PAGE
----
SINGAPORE: Singapore will raise the retirement age and re-employment age to 65 and 70 respectively by 2030, alongside increases in the Central Provident Fund (CPF) contribution rates for older workers.
This, announced by Prime Minister Lee Hsien Loong on Sunday (Aug 18), comes after the Government accepted "in full" the recommendations put forward by a tripartite workgroup studying the country’s ageing workforce.
These changes will be done in “gradual steps”, said Mr Lee in his National Day Rally speech.
The retirement age, which is currently at 62, will go up to 63 in 2022 before being raised further to 65 by 2030.
Similarly, the re-employment age of 67 will go up to 68 in three years’ time, and then to 70 by 2030.
Those born on or after Jul 1, 1960, will benefit from the higher retirement age of 63 in 2022, while the first tweak in the re-employment age to 68 will apply to those born on or after Jul 1, 1955, according to the Ministry of Manpower.
CPF contribution rates will also be raised for workers above the age of 55, announced Mr Lee.
Currently, the total CPF contribution rate is 37 per cent for workers up to 55 years old. It drops progressively as the age band increases – 26 per cent for workers aged 55 to 60, 16.5 per cent for those aged 60 to 65, and 12.5 per cent for those above 65.
By the time the changes are completed, workers aged 60 and below will enjoy full CPF rates, said the Prime Minister.
The CPF rates will only begin to taper down after 60 and level off after 70, he added.
The first adjustment in the CPF contribution rates is set for 2021 and will be followed by subsequent increases gradually.
According to Mr Lee, the whole process will take “10 years or so ... but it will depend on economic conditions”.
The changes will support older workers to continue working and help them be more financially independent, said the Prime Minister.
He stressed that these newly announced adjustments do not affect CPF withdrawal policies or withdrawal ages.
"We are not making any changes to CPF withdrawal policies or withdrawal ages," he said.
“You can still take out some money at age 55 and you can still start your CPF payouts from age 65. All of that remains exactly the same."
SUPPORT FOR BUSINESSES
These announcements come nearly 15 months after the formation of the Tripartite Workgroup on Older Workers. Comprising representatives from the Government, employers and unions, it was tasked to look into the concerns of older workers. Earlier this year, the group agreed on the need to raise the country’s retirement and re-employment ages.
READ: New tripartite workgroup to study concerns of older workers
Citing feedback from the workgroup, Mr Lee said there had been “intense discussions”.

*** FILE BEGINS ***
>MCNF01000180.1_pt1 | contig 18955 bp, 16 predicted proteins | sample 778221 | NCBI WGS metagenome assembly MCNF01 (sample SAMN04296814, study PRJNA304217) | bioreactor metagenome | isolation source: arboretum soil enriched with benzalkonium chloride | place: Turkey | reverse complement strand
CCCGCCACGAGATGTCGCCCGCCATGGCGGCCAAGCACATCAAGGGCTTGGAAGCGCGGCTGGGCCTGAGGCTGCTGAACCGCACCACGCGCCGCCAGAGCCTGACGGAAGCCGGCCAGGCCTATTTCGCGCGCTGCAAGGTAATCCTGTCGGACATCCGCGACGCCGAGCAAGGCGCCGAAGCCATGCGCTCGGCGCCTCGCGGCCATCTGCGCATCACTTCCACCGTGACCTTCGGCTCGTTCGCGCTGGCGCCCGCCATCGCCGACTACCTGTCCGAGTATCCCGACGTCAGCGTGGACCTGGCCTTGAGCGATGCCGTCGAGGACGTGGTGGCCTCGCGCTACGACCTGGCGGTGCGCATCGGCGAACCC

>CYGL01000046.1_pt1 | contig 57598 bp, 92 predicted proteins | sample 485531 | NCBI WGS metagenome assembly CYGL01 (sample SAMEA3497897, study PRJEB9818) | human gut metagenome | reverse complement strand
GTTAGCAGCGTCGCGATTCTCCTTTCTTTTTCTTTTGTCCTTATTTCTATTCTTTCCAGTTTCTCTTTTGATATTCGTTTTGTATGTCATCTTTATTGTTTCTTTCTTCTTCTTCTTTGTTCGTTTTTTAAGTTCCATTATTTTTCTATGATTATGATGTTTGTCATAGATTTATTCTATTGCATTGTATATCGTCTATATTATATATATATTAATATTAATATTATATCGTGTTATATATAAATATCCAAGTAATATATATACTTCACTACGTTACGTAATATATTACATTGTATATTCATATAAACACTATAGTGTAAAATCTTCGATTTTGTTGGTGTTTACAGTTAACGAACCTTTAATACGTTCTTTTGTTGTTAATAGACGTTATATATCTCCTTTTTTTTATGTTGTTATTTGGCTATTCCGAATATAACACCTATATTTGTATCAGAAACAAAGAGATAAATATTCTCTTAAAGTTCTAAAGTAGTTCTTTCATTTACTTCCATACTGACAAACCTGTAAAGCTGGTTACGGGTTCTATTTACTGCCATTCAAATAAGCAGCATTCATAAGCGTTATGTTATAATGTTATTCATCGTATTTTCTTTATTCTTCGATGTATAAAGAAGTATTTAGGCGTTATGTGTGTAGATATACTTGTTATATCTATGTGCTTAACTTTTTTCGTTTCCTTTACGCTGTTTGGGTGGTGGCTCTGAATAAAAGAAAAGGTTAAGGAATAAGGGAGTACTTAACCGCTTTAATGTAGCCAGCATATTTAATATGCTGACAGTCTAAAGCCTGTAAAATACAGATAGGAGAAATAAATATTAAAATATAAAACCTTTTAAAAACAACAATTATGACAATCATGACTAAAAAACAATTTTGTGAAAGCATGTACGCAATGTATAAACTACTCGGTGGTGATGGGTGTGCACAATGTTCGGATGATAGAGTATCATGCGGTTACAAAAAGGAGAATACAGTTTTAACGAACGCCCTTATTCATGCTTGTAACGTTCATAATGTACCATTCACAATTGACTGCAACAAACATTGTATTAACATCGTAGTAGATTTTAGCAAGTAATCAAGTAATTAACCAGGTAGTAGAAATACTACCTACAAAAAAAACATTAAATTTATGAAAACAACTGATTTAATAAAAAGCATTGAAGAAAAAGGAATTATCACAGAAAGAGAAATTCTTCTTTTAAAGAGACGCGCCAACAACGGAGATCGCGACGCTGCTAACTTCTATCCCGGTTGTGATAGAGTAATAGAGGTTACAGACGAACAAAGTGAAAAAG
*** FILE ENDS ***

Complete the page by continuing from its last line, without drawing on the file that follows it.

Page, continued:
“Older workers wanted to be certain of continued employment for longer ... but employers were worried about business costs and the uncertain economic outlook,” he said. “In the end, the workgroup reached consensus.”
With an average life expectancy of nearly 85 years, Singaporeans are now healthy for longer and living longer, with most seniors preferring not to stop working, Mr Lee said.
“We don’t want to spend more years in retirement,” he said.
“We want to stay active and engaged, to feel a sense of worth and purpose ... Also, many of us want to build up bigger nest eggs for when we eventually retire. Therefore, many of us have multiple careers in a lifetime,” he added.
Mr Lee said it will take a “joint effort” to enable seniors to continue working productively.
This includes having employers re-design their training, jobs and careers around the abilities and strengths of older workers.
Workers will also need to have the right mindset as jobs change or disappear.
“We must be ready to adapt, learn new things, and take on different responsibilities … Re-skilling ourselves must start early even when we are in our 40s and 50s, if not even earlier,” he elaborated.
This is so that workers can have useful skills as they near retirement age, and they can keep improving even in their 60s, added Mr Lee.
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Support from the Government will be given to both employers and employees in this area.
As such, Mr Lee said businesses can expect a “support package” to help them adjust to the changes in the retirement age, re-employment age and CPF contribution rates.
This will be announced by Deputy Prime Minister Heng Swee Keat in next year’s Budget speech.
And as a major employer, the public service will take the lead by raising its retirement and re-employment ages earlier in 2021, instead of 2022.
“I encourage private sector companies which can do the same, also to do so,” said Mr Lee.